In the Faculty Caucus meeting last Wednesday, the organization voted to not consider student evaluations in the yearly performance review of faculty members, partially due to COVID-19. 

In a close vote of 14 to nine, with one member of the caucus abstaining, the faculty caucus decided that student evaluations will not be a required part of the yearly productivity evaluation. Typically, the committees that evaluate faculty performance require two factors, one of which being the student evaluations from the year. 

Student evaluations will still be conducted, but they will not be required to be included in the yearly performance review for faculty. Instead, the faculty member can elect to look over their reviews as a part of their evaluation or for personal professional development. 

"To change things mid-stream is disruptive and counter-productive and I don't think it would play well outside if students learned that their opinions don't count this year when they probably have strong opinions they want to express," psychology professor Adena Meyers said. Meyers did argue that there should be a greater discussion about the validity of student evaluations overall.  

As presented by caucus senator and philosophy professor Christopher Horvath, student evaluations can be unfair, and sometimes are harsher to women, LGBTQ faculty, faculty of color and faculty members with accents. Those who analyze that data, Horvath said, predict that those reviews will be even worse for disproportionately impacted faculty members. 

However some members of the caucus argued in the meeting, that the potential dip in evaluation scores doesn't mean student evaluations should be thrown out altogether. "We should hear student voices, even when it's positive, or less than positive," Spanish professor Jim Pancrazio said.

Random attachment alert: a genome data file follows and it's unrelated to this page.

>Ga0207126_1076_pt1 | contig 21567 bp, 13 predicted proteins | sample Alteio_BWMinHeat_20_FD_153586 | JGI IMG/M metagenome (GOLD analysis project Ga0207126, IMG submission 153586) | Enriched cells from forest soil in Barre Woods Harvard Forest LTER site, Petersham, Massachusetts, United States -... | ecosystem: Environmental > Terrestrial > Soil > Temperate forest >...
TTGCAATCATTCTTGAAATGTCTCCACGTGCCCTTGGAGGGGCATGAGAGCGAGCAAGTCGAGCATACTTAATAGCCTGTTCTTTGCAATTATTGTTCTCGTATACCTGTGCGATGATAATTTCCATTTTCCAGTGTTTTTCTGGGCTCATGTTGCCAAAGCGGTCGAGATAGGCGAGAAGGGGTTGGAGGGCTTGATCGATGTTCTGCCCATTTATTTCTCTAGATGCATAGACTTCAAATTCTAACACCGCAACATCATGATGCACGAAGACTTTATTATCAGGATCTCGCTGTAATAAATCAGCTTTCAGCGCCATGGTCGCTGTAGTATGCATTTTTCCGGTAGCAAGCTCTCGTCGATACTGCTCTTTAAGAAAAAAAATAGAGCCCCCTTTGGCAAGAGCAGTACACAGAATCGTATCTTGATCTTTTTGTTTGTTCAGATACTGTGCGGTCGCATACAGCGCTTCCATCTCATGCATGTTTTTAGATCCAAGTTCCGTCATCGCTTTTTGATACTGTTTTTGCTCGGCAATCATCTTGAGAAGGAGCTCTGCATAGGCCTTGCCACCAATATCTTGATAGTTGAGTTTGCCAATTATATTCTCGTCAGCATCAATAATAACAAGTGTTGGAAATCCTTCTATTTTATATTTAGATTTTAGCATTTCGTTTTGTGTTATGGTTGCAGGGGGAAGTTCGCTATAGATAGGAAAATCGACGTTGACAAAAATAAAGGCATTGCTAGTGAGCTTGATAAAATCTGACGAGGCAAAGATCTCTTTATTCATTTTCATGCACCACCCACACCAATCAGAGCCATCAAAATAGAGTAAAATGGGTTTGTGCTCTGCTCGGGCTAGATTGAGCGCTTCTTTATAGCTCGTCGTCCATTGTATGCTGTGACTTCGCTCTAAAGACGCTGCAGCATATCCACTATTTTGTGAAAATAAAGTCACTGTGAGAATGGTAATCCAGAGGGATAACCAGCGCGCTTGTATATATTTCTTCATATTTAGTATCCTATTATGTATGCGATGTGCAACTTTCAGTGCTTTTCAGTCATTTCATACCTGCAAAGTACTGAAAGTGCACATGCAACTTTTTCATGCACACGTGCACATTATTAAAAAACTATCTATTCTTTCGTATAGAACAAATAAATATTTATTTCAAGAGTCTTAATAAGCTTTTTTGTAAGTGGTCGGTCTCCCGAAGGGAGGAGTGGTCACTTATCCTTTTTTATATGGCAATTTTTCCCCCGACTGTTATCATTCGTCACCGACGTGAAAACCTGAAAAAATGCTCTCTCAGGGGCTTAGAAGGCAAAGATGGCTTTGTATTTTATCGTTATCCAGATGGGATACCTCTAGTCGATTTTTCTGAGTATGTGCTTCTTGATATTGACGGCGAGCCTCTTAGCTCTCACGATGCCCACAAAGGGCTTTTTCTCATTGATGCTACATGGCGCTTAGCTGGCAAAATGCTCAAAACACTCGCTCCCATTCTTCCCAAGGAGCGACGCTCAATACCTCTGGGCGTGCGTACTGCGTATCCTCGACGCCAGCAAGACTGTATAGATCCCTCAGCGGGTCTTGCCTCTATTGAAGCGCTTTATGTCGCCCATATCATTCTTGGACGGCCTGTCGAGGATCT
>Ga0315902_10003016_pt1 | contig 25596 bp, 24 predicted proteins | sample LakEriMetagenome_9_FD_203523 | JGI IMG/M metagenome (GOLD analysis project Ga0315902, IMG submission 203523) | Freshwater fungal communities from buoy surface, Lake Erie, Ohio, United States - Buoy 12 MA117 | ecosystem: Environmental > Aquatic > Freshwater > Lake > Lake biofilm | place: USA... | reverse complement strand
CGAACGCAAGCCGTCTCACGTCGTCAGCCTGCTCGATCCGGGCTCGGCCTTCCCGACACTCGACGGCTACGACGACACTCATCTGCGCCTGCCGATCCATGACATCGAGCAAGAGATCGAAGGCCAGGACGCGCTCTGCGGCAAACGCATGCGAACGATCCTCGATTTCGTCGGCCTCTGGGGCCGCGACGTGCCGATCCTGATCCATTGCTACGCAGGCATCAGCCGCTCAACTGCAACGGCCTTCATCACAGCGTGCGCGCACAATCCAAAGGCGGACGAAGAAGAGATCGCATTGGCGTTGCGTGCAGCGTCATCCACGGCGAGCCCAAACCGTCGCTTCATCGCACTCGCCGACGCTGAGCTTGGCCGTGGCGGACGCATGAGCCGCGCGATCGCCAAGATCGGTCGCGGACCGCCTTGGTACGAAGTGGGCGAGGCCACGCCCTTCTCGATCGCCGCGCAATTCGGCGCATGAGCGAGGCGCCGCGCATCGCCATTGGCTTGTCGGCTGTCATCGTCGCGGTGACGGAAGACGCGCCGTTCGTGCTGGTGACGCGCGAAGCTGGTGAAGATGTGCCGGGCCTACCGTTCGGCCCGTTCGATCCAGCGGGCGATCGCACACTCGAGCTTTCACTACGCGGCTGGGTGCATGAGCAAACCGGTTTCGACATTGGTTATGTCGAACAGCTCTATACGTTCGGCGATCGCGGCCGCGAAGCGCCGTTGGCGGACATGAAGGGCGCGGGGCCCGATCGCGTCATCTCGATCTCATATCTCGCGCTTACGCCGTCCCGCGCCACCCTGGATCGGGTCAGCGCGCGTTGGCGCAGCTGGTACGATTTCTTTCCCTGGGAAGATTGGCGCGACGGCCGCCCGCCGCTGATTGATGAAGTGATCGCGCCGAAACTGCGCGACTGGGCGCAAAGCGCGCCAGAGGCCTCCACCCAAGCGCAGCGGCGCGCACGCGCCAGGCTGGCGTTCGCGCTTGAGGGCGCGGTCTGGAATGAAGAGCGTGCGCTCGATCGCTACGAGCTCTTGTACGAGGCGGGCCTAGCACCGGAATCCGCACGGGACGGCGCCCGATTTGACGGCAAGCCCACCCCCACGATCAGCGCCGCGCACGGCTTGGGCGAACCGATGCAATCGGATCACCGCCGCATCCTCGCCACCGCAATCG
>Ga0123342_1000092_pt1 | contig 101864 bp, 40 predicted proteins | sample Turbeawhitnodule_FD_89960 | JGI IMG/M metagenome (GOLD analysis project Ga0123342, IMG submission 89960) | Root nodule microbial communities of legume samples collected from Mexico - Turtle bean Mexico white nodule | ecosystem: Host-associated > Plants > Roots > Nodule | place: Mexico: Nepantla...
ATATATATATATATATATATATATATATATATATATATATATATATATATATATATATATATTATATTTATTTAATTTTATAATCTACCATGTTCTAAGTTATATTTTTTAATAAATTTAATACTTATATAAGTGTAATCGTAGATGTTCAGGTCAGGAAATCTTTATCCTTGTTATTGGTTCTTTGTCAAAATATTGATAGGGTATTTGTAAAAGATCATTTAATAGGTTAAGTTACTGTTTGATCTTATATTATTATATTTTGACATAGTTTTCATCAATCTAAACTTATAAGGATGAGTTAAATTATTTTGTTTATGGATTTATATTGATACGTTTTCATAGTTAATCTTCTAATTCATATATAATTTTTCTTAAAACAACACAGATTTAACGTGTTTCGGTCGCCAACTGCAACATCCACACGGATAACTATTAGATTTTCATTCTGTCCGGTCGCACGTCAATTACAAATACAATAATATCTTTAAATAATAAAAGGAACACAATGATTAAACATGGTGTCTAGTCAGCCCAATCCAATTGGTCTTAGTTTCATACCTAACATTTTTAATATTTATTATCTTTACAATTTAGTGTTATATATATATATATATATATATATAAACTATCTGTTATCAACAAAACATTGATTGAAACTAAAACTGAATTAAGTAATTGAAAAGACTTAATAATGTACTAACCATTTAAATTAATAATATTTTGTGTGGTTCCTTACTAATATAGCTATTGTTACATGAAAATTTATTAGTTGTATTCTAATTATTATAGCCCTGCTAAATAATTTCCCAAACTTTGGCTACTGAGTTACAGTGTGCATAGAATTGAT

"The student voice is still essential," professor Tracy Mainieri said. "I think it's important for us to have student voices, especially right now."

Mainieri voted against the action item. Professor Kee-Yoon Nahm, the single faculty member who abstained advocated for continuing to collect student evaluations and allow for faculty members to use them on their own. 

"This data will be there,"  Nahm said. "We're just not applying them to the [evaluative] process."

Professor of biomechanics research Michael Torry argued that his scores would dip due to unfair circumstances. He said that in one of his high-level classes for the university, he continued instruction in person because of the course's laboratory setting. By the third week of the semester, 13 out of his 23 students had tested positive for coronavirus, as well as Torry himself. Since then, the class has gone online.

"My students have a preconceived notion of that class and their illness associated with my ability to teach online," Torry said. "Classes that were face-to-face where students got sick, there is a bias based on they got sick in the class."

"I should be able to say, 'I don't think this should be considered' list my reasons," he continued. 

The decision is a part of a long dialogue about student evaluations, according to one of the faculty members in the meeting. Academic Senate Chair and English professor Susan Kalter mentioned previous discussions on student evaluations from the previous semester. 

The Faculty Caucus is a part of the Academic Senate. Unlike the Academic Senate, it is compromised only of faculty members, and the group discusses appointments, promotions, tenure and salary among other things. The student evaluations are a part of a long list of potential work professors can submit in their yearly performance reviews. 

ELIZABETH SEILS is Editor in Chief of The Vidette. She can be contacted at Follow Seils on Twitter at @SeilsElizabeth 

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